A Personal Story of Transformation
By Gord Gekko
I was not always the strident conservative that you have been reading for the last few months. At one point in my life I was a member of the Liberal Party of Canada at different levels. I steadfastly supported the policies and principles of men like Pierre Trudeau, John Turner (I was young), and David Peterson.
I started out in politics as a young man. In the early to mid- 1980s I was beginning my involvement with the Liberals. My first brush with politics was while I was in high school. I heard that a teacher in my school was running for the nomination in my riding for the provincial wing of the Liberal Party. I approached him one day and volunteered myself. Those were heady days for the Liberal Party. The Progressive Conservative government was tangibly at the end of their long rule of the province and voters wanted change. My teacher won the nomination and the election in that riding and sat as a member of provincial parliament under the leadership of David Peterson.
About the same time I also ran for a position in the Liberal club at Laurentian University. My holding that position was against the rules because I was not a university student, but only in grade 10. The club though was small and the president did not mind that one of her executives was under-aged.
And with that began an active role in the party. In nearly ten years I had held nearly two dozen executive positions in local and provincial Liberal executives, including president of the Laurentian Liberal club, Youth Campaign manager for Federal Liberal Diane Marleau, helped create the National Youth Service Program (how I rue that today), and sat as the Student Director for the Ontario Young Liberals.
Something was wrong though. It seemed that many of my ideas, which had always seemed to be common sense to me, was in opposition to the policies of the party. The position of president for a university club was generally for those who held firm with the ideological principles of the party, but I always seemed to be the freak.
I worked as Sports Editor for Lambda, Laurentians newspaper. During my tenure at that position, I got the idea of writing a weekly conservative column to combat what I saw as the militant leftist activism that is present at many universities, Laurentian included. It was written under a pseudonym (Gord Gekko) and every week I took a different group to task for what I saw as being just plain wrong. I cannot tell you how many letters I got (mostly opposed to my views) and how much controversy I sometimes raised in the pages of that newspaper .it was fun.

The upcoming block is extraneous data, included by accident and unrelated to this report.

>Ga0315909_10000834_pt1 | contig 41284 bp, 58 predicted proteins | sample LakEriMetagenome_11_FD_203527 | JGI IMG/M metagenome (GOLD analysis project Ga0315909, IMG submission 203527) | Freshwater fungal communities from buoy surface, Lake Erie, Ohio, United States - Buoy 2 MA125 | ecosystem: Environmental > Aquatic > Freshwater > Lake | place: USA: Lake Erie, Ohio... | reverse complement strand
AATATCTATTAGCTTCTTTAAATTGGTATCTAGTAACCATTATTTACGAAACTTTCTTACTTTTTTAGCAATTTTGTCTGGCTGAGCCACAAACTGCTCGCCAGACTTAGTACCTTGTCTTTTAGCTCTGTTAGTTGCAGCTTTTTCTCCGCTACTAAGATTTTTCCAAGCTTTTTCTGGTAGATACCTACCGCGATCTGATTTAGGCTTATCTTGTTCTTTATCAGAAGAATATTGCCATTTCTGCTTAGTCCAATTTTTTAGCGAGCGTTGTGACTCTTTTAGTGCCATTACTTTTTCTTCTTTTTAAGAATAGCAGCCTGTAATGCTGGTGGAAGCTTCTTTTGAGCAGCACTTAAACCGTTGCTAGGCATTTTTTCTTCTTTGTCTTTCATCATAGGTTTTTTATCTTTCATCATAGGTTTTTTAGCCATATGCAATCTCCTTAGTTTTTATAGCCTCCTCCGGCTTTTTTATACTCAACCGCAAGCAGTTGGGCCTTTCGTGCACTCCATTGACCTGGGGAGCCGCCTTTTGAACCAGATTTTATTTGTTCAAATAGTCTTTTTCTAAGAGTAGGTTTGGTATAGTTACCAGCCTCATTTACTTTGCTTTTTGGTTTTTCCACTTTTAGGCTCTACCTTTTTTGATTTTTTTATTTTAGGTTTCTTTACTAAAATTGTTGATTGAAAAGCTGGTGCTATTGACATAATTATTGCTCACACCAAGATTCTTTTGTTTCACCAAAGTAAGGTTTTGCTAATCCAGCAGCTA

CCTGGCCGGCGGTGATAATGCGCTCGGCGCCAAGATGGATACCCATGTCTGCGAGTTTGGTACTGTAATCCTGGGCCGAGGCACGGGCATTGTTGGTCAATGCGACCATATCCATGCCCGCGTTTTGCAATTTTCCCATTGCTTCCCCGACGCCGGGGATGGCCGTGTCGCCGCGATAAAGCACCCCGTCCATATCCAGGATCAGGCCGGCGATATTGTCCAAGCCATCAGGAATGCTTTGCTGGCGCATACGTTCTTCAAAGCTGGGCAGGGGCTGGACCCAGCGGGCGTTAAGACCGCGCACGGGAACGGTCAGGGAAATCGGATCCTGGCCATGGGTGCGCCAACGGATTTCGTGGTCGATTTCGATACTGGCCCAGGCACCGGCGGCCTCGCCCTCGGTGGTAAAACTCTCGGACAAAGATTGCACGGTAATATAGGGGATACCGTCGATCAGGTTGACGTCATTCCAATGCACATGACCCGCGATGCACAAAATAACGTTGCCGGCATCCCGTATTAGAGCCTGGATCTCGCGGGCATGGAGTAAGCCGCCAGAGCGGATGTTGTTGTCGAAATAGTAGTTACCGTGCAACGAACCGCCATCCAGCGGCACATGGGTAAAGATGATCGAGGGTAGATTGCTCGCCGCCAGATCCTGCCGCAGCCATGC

How does one reconcile the fact that I was being increasingly conservative and still a member of the Liberals? Good question. It was not easy. I attempted to reconcile the two by fighting for policies that reflected my beliefs. You can imagine that that did go very successfully. As left as the main party can be, the youth wing is always even more left. I won few victories. The parties were good though Liberals can really party.
My involvement in the party ended after the last provincial election in Ontario. Although I was still a member of the Liberals, I voted Progressive Conservative for the first time. Many of the policies of the Harris team appealed to me so I made what was for me a big step. My family did not know how to take my conversion. A family that has voted Liberal since the 1970s, my parents saw all my work in politics thrown away with a single vote.
During my last year in university, I discovered an author that has truly made the greatest impression on me. Ayn Rand. I read Atlas Shrugged. It was the most powerful work I had ever read. The truly staggering vision of that woman has left an incredibly powerful mark, one that will never go away. Her philosophical defense of laissez-faire capitalism, individualism, and freedom, and her opposition to collectivism will often be felt in the pages of this magazine.
That brings me to today. I continue to write my column for Lambda (called coincidentally, Enter Stage Right). I am aligned with no political party. The main reason for that is the danger of supporting an agenda that you do not agree with. Supporting the Mulroney regime would have been an anathema to me, and there are elements of the Harris plan I do not agree with.
So why have I created this mini-bio? Believe me, this was not an exercise in self indulgence. My ego is inflated enough already. I do actually have a point to all of this.
Never give up the fight in going for what you believe. Although I spent almost a decade as a member of the Liberal Party, my switch to the side of conservatism was a relatively quick process. It is actually possible to convert, by rational argument and debate, even the most stubborn of ideological opponents. Much of it rests on their ability to be truthful with themselves, but the chance does exist. If a person such as me can realize their errors, admit to their mistakes, and start fighting for the truth, then anyone can. Never give up on that intransigent leftist. They may be your biggest ally someday.
© 1996-2018, Enter Stage Right and/or its creators. All rights reserved.